What is descriptive theory? How should it be defined?
There are some propositions that attempt to describe and explain the world. It is important to provide this class of propositions with a proper scientonomic definition.
In the scientonomic context, this question was first formulated by Zoe Sebastien in 2016. The question is currently accepted as a legitimate topic for discussion by Scientonomy community. Descriptive Theory (Sebastien-2016) is currently accepted by Scientonomy community as the best available definition of the term. It is defined as: "A set of propositions that attempts to describe something."
- 1 Scientonomic History
- 2 Current Definition
- 3 Ontology
- 4 Dynamics
- 5 Related Topics
|Community||Accepted From||Acceptance Indicators||Still Accepted||Accepted Until||Rejection Indicators|
|Scientonomy||16 February 2017||The question became accepted as legitimate with the publication of Sebastien (2016).||Yes|
|Descriptive Theory (Sebastien-2016)||A set of propositions that attempts to describe something.||2016|
|Community||Theory||Accepted From||Accepted Until|
|Scientonomy||Descriptive Theory (Sebastien-2016)||15 February 2017|
|Modification||Community||Date Suggested||Summary||Verdict||Verdict Rationale||Date Assessed|
|Sciento-2016-0002||Scientonomy||3 September 2016||Accept a new taxonomy for theory, normative theory, descriptive theory to reintroduce normative propositions (such as those of ethics or methodology) to the scientific mosaic.||Not Accepted||Since this modification consisted of two interrelated but essentially distinct suggestions - one definitional and one ontological - it was decided by the community to divide it into two modifications so that the gist of the proposed suggestions is properly articulated. In particular, it was agreed that there are two modifications in "the heart of this single modification - one ontological, the other definitional".c1 It was also agreed that the current formulation "is exclusively definitional, and does not give the community an opportunity to appreciate (and, well, accept) the ontological changes that come along with it".c2 Consequently, it was decided to divide this modification into two modifications - one definitional and one ontological.c3||23 January 2017|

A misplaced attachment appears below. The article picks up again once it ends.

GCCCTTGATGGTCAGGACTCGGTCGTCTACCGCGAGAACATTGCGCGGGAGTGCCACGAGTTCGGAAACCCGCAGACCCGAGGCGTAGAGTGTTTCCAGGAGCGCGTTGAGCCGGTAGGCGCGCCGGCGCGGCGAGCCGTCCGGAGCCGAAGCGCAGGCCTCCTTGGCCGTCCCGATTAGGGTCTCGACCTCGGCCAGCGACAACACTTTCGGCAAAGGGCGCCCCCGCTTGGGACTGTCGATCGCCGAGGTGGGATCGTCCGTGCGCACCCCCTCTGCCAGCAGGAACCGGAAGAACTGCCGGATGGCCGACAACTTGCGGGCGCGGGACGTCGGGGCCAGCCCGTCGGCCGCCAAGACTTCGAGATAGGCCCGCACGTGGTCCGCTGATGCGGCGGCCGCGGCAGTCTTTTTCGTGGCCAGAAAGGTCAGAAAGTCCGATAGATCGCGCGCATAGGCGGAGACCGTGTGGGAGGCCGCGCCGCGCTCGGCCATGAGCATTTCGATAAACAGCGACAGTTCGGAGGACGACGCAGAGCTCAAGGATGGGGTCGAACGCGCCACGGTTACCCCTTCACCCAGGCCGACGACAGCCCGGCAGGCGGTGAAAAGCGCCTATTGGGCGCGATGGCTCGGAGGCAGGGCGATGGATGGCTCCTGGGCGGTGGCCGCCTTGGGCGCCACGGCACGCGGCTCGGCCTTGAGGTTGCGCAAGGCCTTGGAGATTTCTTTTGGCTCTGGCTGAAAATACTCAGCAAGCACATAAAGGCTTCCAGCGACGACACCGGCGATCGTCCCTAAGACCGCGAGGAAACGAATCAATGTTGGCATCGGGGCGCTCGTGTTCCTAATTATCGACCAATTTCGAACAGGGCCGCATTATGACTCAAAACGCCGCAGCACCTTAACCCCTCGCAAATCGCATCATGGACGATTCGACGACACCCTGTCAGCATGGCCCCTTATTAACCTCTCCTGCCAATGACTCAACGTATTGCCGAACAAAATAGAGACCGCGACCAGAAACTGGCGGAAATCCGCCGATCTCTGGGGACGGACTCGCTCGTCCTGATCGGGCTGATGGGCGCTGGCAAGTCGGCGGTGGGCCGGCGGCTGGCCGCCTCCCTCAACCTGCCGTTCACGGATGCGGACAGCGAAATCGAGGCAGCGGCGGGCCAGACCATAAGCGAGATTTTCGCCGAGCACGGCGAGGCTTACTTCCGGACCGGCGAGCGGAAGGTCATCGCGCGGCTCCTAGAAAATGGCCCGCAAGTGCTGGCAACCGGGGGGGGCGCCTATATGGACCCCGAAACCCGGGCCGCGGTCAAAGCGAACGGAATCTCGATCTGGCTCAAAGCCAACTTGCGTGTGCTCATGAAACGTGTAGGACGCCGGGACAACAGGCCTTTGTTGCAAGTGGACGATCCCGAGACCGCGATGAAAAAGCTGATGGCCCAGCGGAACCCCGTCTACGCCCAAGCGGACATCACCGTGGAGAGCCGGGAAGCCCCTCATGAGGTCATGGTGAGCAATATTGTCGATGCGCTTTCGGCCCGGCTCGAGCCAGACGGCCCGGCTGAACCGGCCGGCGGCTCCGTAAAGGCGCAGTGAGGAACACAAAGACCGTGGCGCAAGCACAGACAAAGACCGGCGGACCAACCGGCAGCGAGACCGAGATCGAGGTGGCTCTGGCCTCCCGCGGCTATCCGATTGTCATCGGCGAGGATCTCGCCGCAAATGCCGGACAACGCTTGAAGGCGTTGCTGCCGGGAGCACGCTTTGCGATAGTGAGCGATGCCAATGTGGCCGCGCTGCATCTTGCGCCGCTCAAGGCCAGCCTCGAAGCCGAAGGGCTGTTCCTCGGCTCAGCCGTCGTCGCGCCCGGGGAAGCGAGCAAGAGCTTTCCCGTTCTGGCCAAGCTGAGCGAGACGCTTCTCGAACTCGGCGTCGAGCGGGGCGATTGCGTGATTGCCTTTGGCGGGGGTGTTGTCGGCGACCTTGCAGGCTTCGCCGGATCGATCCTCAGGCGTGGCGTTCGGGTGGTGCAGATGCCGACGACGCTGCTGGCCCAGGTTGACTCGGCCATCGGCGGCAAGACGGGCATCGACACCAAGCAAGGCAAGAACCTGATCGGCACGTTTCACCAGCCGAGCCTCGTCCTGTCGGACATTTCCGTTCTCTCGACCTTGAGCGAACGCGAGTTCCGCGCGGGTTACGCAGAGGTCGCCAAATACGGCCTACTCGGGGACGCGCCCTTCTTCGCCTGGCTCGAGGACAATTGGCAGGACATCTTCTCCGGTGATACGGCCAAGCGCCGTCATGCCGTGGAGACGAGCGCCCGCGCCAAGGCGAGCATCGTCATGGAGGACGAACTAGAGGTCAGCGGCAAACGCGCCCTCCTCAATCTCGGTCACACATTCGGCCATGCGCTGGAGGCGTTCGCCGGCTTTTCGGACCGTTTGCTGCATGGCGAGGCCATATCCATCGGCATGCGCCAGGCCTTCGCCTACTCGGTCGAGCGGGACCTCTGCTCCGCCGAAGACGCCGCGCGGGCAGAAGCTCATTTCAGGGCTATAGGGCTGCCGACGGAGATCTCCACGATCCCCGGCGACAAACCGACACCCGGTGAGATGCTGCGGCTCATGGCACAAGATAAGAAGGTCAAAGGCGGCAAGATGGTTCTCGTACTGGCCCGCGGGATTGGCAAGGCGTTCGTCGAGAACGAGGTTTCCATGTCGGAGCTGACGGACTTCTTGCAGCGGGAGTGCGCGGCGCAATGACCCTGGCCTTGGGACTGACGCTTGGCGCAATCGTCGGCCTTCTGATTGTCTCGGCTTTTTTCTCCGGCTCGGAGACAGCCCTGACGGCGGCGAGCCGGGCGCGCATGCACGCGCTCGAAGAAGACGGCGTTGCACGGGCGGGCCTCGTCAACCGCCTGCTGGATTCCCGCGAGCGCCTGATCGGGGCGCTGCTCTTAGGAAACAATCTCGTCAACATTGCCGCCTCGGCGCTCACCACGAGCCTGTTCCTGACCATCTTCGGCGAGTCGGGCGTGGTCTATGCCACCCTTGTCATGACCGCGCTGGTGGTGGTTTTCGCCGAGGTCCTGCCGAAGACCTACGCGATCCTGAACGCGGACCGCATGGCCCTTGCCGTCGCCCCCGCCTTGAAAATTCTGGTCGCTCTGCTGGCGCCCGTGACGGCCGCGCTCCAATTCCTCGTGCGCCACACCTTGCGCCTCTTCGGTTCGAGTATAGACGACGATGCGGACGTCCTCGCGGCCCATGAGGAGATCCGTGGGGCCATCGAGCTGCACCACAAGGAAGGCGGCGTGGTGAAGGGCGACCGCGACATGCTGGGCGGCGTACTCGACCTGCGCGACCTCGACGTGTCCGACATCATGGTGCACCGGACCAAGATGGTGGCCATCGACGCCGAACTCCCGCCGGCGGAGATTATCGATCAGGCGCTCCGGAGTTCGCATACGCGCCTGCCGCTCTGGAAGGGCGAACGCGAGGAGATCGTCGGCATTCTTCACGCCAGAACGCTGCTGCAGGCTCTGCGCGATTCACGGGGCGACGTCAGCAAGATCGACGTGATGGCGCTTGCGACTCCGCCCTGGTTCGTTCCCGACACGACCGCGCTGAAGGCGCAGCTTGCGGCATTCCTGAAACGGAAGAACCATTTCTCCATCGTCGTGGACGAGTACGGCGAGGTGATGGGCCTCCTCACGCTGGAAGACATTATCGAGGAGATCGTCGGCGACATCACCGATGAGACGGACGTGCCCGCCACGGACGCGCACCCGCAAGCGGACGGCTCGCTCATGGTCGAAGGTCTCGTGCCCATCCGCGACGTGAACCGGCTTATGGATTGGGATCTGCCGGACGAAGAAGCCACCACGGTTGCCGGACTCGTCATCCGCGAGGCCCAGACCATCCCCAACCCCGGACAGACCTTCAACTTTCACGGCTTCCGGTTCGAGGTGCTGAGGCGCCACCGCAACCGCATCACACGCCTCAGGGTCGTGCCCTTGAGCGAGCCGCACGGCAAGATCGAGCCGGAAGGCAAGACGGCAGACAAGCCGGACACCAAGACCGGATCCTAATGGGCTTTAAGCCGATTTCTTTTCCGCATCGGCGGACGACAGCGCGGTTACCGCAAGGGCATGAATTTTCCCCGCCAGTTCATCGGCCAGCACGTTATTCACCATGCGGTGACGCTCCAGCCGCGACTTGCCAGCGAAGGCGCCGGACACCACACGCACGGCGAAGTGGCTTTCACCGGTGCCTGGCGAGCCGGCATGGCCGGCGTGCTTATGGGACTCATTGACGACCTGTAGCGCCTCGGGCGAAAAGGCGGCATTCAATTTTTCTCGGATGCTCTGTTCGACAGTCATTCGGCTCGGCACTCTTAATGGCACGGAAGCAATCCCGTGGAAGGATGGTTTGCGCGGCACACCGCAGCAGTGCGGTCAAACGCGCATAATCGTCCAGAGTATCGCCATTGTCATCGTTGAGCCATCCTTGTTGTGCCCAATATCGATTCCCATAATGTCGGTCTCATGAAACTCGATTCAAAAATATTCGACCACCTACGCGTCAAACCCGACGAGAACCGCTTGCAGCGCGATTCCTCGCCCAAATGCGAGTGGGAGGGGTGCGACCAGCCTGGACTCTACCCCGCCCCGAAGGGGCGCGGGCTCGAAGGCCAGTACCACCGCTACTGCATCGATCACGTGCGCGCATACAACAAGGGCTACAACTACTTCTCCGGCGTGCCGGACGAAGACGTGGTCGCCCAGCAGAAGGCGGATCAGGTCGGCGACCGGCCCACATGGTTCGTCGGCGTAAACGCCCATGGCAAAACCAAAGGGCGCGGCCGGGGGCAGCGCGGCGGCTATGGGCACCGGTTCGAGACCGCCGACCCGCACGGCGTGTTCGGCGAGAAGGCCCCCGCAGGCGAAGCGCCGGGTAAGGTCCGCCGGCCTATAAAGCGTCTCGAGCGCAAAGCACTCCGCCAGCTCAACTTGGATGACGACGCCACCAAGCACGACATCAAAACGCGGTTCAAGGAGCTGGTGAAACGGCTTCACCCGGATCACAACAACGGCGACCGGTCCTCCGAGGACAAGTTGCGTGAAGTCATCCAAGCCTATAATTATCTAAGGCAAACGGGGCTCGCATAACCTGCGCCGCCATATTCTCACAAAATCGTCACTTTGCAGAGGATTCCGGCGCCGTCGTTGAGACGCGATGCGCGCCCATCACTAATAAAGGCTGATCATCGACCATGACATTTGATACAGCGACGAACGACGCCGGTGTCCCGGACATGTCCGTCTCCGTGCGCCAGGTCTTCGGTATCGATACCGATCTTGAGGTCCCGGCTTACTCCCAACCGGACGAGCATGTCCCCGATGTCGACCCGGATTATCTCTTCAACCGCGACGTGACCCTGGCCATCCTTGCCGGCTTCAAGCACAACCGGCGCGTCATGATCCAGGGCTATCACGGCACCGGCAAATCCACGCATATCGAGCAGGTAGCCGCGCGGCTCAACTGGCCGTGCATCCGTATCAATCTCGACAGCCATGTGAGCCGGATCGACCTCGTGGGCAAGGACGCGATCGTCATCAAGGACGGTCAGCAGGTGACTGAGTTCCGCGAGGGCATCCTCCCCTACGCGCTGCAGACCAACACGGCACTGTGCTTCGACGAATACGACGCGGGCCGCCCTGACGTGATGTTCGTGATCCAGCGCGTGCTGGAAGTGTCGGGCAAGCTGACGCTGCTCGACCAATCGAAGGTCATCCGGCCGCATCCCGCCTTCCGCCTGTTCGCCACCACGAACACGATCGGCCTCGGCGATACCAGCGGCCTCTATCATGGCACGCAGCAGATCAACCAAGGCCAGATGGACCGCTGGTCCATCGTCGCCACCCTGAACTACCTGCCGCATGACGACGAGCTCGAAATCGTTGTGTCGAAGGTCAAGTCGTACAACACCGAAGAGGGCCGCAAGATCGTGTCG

|Sciento-2017-0001||Scientonomy||23 January 2017||Accept new definitions for theory, normative theory, and descriptive theory. Also, modify the definition of methodology to reflect these changes.||Accepted||The community agreed that this is "an important addition to theoretical scientonomy".c1 It was agreed that since "the paradox of normative propositions has been solved, a revised set of definitions was needed".c2 It was emphasized that if we're going to have any sort of conversation on the status of normative propositions in the mosaic, "then we need to start from a definition".c3||15 February 2017|
According to Sebastien's definition of the term, descriptive theories aim at describing a certain object under study, where describe is understood in the broad sense and includes explain, predict, etc. Thus, the term encompasses theories that attempt to describe a certain phenomenon, process, or state of affairs in the past, present, or future. All of the following propositions would qualify as descriptive:
- The acceleration of an object as produced by a net force is directly proportional to the magnitude of the net force, in the same direction as the net force, and inversely proportional to the mass of the object. (A general description of a phenomenon.)
- Paris is the capital of France. (A description of a current state of affairs.)
- Augustus was the first emperor of the Roman Empire. (A description of a past state of affairs.)
- Halley's comet will next appear in the night sky in the year 2062. (A description of a future event, i.e. a prediction.)
Typically, most propositions produced by both empirical and formal sciences would fall under the category of descriptive theory. Among others, this includes substantive propositions of physics, chemistry, biology, psychology, sociology, and economics, as well those of historical sciences. Excluded from this category are normative propositions, such as those of methodology, ethics, or aesthetics.
The question has no accepted answer.
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There is currently no accepted answer to this question in Scientonomy.
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This term is also related to the following topic(s):